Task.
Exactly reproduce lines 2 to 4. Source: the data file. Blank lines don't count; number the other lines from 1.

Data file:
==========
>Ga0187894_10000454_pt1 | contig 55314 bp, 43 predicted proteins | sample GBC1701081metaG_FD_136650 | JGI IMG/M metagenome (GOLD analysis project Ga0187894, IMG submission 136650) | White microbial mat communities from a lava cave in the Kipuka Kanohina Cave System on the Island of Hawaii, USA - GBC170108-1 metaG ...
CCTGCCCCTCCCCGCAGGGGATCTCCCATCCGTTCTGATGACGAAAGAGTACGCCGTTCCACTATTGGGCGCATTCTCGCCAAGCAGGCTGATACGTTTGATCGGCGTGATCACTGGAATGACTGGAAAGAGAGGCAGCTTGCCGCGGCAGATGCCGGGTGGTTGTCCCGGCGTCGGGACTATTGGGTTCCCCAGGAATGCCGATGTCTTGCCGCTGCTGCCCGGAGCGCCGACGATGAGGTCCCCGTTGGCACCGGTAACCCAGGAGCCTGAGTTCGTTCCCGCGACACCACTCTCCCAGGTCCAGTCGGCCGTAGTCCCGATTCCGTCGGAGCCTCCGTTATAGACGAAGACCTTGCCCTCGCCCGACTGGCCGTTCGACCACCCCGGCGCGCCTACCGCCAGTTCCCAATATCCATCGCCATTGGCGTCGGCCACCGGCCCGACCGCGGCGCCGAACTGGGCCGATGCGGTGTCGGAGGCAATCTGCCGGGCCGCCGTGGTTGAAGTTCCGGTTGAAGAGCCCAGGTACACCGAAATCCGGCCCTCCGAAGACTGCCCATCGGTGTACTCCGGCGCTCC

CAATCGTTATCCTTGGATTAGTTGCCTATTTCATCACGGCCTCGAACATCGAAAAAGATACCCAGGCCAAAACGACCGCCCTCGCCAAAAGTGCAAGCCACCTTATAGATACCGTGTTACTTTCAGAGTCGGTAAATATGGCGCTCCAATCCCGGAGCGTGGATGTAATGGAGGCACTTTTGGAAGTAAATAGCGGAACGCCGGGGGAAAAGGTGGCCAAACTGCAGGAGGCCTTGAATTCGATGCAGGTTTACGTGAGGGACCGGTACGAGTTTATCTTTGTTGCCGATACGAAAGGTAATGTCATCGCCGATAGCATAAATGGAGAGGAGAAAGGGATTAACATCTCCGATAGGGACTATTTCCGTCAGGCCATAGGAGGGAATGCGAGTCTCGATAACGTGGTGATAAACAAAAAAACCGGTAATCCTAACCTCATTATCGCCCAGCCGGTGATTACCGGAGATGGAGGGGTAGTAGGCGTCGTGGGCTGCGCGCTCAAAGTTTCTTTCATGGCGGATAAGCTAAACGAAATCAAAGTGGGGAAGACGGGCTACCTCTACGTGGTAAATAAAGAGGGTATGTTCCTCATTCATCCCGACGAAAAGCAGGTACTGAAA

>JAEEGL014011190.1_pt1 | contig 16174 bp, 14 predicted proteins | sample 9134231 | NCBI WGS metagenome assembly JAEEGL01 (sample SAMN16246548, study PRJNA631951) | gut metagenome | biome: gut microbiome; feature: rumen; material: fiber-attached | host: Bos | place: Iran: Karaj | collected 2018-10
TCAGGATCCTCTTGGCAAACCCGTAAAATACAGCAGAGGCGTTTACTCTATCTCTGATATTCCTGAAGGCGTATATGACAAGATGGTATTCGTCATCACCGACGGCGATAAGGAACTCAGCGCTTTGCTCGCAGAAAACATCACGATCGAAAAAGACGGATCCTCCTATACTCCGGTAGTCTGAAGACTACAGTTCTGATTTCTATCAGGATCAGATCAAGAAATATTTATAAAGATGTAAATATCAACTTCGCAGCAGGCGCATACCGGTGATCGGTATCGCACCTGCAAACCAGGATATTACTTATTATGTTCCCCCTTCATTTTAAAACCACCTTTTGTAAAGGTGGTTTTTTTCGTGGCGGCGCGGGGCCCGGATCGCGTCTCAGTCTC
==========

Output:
CCTGCCCCTCCCCGCAGGGGATCTCCCATCCGTTCTGATGACGAAAGAGTACGCCGTTCCACTATTGGGCGCATTCTCGCCAAGCAGGCTGATACGTTTGATCGGCGTGATCACTGGAATGACTGGAAAGAGAGGCAGCTTGCCGCGGCAGATGCCGGGTGGTTGTCCCGGCGTCGGGACTATTGGGTTCCCCAGGAATGCCGATGTCTTGCCGCTGCTGCCCGGAGCGCCGACGATGAGGTCCCCGTTGGCACCGGTAACCCAGGAGCCTGAGTTCGTTCCCGCGACACCACTCTCCCAGGTCCAGTCGGCCGTAGTCCCGATTCCGTCGGAGCCTCCGTTATAGACGAAGACCTTGCCCTCGCCCGACTGGCCGTTCGACCACCCCGGCGCGCCTACCGCCAGTTCCCAATATCCATCGCCATTGGCGTCGGCCACCGGCCCGACCGCGGCGCCGAACTGGGCCGATGCGGTGTCGGAGGCAATCTGCCGGGCCGCCGTGGTTGAAGTTCCGGTTGAAGAGCCCAGGTACACCGAAATCCGGCCCTCCGAAGACTGCCCATCGGTGTACTCCGGCGCTCC

CAATCGTTATCCTTGGATTAGTTGCCTATTTCATCACGGCCTCGAACATCGAAAAAGATACCCAGGCCAAAACGACCGCCCTCGCCAAAAGTGCAAGCCACCTTATAGATACCGTGTTACTTTCAGAGTCGGTAAATATGGCGCTCCAATCCCGGAGCGTGGATGTAATGGAGGCACTTTTGGAAGTAAATAGCGGAACGCCGGGGGAAAAGGTGGCCAAACTGCAGGAGGCCTTGAATTCGATGCAGGTTTACGTGAGGGACCGGTACGAGTTTATCTTTGTTGCCGATACGAAAGGTAATGTCATCGCCGATAGCATAAATGGAGAGGAGAAAGGGATTAACATCTCCGATAGGGACTATTTCCGTCAGGCCATAGGAGGGAATGCGAGTCTCGATAACGTGGTGATAAACAAAAAAACCGGTAATCCTAACCTCATTATCGCCCAGCCGGTGATTACCGGAGATGGAGGGGTAGTAGGCGTCGTGGGCTGCGCGCTCAAAGTTTCTTTCATGGCGGATAAGCTAAACGAAATCAAAGTGGGGAAGACGGGCTACCTCTACGTGGTAAATAAAGAGGGTATGTTCCTCATTCATCCCGACGAAAAGCAGGTACTGAAA

>JAEEGL014011190.1_pt1 | contig 16174 bp, 14 predicted proteins | sample 9134231 | NCBI WGS metagenome assembly JAEEGL01 (sample SAMN16246548, study PRJNA631951) | gut metagenome | biome: gut microbiome; feature: rumen; material: fiber-attached | host: Bos | place: Iran: Karaj | collected 2018-10